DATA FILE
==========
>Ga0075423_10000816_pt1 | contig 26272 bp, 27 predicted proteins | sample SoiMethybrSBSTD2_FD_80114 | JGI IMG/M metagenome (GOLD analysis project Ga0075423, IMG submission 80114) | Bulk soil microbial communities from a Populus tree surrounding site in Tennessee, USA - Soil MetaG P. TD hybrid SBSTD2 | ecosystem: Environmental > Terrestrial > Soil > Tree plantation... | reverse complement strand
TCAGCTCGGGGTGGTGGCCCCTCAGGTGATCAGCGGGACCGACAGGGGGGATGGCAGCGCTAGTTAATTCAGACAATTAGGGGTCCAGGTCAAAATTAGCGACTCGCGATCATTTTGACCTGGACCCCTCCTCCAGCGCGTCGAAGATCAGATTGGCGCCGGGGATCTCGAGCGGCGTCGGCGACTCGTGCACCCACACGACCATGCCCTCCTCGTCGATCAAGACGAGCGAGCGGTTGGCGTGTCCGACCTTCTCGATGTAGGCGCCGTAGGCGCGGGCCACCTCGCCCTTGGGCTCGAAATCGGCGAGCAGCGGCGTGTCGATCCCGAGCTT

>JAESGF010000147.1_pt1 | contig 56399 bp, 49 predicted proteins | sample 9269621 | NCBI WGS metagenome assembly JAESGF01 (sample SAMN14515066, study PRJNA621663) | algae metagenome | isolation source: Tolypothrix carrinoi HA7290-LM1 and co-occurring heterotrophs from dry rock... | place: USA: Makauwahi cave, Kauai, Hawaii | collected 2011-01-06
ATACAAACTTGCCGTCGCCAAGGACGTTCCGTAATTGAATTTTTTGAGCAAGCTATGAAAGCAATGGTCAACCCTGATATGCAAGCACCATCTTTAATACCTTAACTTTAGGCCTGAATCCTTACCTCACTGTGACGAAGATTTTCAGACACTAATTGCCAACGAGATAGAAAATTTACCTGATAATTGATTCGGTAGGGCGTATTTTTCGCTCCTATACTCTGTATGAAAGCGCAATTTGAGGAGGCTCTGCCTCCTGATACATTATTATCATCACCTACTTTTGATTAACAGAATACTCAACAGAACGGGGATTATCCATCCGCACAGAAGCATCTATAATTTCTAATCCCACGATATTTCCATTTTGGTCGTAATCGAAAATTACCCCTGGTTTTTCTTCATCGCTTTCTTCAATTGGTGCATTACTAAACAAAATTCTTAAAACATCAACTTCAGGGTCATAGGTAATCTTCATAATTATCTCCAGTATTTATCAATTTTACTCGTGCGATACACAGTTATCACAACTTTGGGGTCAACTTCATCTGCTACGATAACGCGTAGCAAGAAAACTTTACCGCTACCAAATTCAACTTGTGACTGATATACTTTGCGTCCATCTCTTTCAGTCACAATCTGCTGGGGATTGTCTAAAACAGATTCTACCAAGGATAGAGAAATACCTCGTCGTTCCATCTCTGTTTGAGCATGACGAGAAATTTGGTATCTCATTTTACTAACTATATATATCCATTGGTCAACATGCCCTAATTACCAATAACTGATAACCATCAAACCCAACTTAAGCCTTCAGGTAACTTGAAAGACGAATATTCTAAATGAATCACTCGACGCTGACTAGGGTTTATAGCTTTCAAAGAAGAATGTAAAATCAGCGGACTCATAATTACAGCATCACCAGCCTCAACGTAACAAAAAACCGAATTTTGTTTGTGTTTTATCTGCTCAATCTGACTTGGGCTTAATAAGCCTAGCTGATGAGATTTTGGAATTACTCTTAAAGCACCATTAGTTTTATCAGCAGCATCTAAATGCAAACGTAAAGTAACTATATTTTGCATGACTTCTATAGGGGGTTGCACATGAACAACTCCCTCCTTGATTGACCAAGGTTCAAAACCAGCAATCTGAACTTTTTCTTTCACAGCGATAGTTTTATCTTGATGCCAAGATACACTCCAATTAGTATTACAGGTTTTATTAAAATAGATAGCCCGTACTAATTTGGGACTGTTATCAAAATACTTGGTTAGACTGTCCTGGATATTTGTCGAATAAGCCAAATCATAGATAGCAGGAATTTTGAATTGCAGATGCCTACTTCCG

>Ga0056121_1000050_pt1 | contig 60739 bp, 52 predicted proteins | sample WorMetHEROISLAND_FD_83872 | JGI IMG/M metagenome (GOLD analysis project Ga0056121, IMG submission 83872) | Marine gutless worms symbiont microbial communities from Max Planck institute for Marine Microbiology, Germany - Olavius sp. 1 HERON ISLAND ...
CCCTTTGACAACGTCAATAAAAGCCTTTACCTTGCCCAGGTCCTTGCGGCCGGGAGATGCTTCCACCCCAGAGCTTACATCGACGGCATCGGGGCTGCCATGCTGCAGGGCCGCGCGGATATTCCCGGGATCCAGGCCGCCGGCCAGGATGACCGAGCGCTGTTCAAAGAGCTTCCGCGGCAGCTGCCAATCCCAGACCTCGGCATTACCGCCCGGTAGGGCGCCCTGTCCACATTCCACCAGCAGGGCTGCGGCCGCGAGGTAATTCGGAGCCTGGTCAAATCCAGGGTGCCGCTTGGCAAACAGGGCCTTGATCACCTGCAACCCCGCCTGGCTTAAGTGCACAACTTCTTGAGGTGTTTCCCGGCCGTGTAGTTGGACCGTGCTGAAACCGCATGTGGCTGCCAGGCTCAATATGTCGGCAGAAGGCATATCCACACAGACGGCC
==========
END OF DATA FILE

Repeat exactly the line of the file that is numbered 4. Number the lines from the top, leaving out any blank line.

ATACAAACTTGCCGTCGCCAAGGACGTTCCGTAATTGAATTTTTTGAGCAAGCTATGAAAGCAATGGTCAACCCTGATATGCAAGCACCATCTTTAATACCTTAACTTTAGGCCTGAATCCTTACCTCACTGTGACGAAGATTTTCAGACACTAATTGCCAACGAGATAGAAAATTTACCTGATAATTGATTCGGTAGGGCGTATTTTTCGCTCCTATACTCTGTATGAAAGCGCAATTTGAGGAGGCTCTGCCTCCTGATACATTATTATCATCACCTACTTTTGATTAACAGAATACTCAACAGAACGGGGATTATCCATCCGCACAGAAGCATCTATAATTTCTAATCCCACGATATTTCCATTTTGGTCGTAATCGAAAATTACCCCTGGTTTTTCTTCATCGCTTTCTTCAATTGGTGCATTACTAAACAAAATTCTTAAAACATCAACTTCAGGGTCATAGGTAATCTTCATAATTATCTCCAGTATTTATCAATTTTACTCGTGCGATACACAGTTATCACAACTTTGGGGTCAACTTCATCTGCTACGATAACGCGTAGCAAGAAAACTTTACCGCTACCAAATTCAACTTGTGACTGATATACTTTGCGTCCATCTCTTTCAGTCACAATCTGCTGGGGATTGTCTAAAACAGATTCTACCAAGGATAGAGAAATACCTCGTCGTTCCATCTCTGTTTGAGCATGACGAGAAATTTGGTATCTCATTTTACTAACTATATATATCCATTGGTCAACATGCCCTAATTACCAATAACTGATAACCATCAAACCCAACTTAAGCCTTCAGGTAACTTGAAAGACGAATATTCTAAATGAATCACTCGACGCTGACTAGGGTTTATAGCTTTCAAAGAAGAATGTAAAATCAGCGGACTCATAATTACAGCATCACCAGCCTCAACGTAACAAAAAACCGAATTTTGTTTGTGTTTTATCTGCTCAATCTGACTTGGGCTTAATAAGCCTAGCTGATGAGATTTTGGAATTACTCTTAAAGCACCATTAGTTTTATCAGCAGCATCTAAATGCAAACGTAAAGTAACTATATTTTGCATGACTTCTATAGGGGGTTGCACATGAACAACTCCCTCCTTGATTGACCAAGGTTCAAAACCAGCAATCTGAACTTTTTCTTTCACAGCGATAGTTTTATCTTGATGCCAAGATACACTCCAATTAGTATTACAGGTTTTATTAAAATAGATAGCCCGTACTAATTTGGGACTGTTATCAAAATACTTGGTTAGACTGTCCTGGATATTTGTCGAATAAGCCAAATCATAGATAGCAGGAATTTTGAATTGCAGATGCCTACTTCCG